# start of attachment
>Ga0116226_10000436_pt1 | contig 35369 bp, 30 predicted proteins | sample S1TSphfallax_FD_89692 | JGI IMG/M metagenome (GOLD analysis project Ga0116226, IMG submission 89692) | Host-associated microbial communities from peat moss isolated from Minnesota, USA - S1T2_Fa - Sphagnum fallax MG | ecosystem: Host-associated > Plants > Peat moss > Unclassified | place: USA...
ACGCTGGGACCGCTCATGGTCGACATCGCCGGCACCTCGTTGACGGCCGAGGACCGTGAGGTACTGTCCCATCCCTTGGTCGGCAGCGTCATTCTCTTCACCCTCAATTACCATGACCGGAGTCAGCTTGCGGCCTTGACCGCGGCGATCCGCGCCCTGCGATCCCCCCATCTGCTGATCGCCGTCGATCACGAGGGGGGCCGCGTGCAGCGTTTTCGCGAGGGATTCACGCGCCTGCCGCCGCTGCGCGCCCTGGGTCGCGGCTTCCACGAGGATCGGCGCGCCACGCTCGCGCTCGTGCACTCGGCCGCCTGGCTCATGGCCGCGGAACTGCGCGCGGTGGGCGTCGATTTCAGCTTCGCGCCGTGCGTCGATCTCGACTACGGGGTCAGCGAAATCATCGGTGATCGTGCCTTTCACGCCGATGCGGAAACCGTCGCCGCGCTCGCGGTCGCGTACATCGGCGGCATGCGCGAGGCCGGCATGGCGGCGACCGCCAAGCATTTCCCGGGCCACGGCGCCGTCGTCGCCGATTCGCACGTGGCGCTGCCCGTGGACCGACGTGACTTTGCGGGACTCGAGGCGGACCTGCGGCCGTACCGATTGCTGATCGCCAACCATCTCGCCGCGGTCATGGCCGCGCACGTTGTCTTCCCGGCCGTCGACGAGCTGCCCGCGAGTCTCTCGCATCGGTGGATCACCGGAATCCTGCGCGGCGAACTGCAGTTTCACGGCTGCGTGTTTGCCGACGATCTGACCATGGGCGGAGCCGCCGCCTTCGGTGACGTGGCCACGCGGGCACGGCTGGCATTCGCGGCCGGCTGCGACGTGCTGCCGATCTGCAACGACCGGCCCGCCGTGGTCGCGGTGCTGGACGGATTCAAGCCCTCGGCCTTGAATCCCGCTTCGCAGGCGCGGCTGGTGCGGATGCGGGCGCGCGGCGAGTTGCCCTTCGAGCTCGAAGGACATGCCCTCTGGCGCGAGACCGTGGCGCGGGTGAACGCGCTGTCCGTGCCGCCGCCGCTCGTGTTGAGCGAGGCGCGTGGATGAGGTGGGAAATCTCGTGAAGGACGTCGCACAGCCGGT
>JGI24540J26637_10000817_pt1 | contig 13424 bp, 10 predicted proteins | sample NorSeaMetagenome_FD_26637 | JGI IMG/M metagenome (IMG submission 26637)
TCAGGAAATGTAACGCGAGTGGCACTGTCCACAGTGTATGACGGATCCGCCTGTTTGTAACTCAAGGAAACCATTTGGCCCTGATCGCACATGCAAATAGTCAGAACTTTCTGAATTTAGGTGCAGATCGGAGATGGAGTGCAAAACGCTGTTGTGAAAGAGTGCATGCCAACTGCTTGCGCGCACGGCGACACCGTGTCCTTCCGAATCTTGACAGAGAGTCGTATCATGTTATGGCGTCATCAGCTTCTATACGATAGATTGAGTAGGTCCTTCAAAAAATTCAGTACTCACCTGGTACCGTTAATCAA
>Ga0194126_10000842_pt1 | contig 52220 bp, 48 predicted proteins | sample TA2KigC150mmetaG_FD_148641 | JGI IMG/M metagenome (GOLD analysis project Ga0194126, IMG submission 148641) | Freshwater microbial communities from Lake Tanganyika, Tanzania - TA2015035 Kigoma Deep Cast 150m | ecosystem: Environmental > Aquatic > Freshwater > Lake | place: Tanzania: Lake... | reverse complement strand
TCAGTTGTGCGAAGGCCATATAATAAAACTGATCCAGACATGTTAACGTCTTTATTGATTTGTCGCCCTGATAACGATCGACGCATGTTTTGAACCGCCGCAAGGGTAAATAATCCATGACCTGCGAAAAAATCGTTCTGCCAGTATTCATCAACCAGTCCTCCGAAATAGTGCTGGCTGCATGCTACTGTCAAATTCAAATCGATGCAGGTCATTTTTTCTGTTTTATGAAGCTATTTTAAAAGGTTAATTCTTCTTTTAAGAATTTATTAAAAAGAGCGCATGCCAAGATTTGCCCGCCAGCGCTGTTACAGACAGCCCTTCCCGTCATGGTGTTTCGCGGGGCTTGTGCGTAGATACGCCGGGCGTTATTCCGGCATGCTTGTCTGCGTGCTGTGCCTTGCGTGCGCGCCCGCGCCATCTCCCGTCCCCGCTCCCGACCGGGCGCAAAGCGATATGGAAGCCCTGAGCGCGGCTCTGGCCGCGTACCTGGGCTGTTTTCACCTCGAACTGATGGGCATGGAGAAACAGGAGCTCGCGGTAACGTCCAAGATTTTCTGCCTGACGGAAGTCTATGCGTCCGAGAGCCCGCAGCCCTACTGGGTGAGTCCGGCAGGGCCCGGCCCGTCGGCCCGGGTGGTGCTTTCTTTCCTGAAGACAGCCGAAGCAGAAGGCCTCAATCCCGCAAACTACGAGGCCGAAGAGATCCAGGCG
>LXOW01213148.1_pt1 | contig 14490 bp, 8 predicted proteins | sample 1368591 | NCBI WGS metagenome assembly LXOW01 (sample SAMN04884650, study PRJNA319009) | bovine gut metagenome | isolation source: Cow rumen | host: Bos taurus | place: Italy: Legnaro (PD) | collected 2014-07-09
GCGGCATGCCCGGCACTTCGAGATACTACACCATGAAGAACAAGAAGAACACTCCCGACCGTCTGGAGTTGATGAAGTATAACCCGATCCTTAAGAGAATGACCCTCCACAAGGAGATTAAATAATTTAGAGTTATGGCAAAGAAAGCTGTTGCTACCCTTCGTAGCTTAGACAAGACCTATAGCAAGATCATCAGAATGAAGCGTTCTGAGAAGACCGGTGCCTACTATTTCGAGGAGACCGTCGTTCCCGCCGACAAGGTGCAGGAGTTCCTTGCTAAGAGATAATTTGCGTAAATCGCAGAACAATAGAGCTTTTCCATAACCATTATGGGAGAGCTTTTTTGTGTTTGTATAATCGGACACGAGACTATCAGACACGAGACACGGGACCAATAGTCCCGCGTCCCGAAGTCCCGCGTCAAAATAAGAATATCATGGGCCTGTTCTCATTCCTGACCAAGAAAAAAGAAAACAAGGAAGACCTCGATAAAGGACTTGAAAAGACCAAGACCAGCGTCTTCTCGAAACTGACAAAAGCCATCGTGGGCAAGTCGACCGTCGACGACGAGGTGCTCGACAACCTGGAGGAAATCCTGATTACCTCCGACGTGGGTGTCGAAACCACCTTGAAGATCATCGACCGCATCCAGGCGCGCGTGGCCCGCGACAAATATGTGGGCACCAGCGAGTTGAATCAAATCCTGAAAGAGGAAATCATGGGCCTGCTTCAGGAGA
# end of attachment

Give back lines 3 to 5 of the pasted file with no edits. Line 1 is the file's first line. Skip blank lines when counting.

>JGI24540J26637_10000817_pt1 | contig 13424 bp, 10 predicted proteins | sample NorSeaMetagenome_FD_26637 | JGI IMG/M metagenome (IMG submission 26637)
TCAGGAAATGTAACGCGAGTGGCACTGTCCACAGTGTATGACGGATCCGCCTGTTTGTAACTCAAGGAAACCATTTGGCCCTGATCGCACATGCAAATAGTCAGAACTTTCTGAATTTAGGTGCAGATCGGAGATGGAGTGCAAAACGCTGTTGTGAAAGAGTGCATGCCAACTGCTTGCGCGCACGGCGACACCGTGTCCTTCCGAATCTTGACAGAGAGTCGTATCATGTTATGGCGTCATCAGCTTCTATACGATAGATTGAGTAGGTCCTTCAAAAAATTCAGTACTCACCTGGTACCGTTAATCAA
>Ga0194126_10000842_pt1 | contig 52220 bp, 48 predicted proteins | sample TA2KigC150mmetaG_FD_148641 | JGI IMG/M metagenome (GOLD analysis project Ga0194126, IMG submission 148641) | Freshwater microbial communities from Lake Tanganyika, Tanzania - TA2015035 Kigoma Deep Cast 150m | ecosystem: Environmental > Aquatic > Freshwater > Lake | place: Tanzania: Lake... | reverse complement strand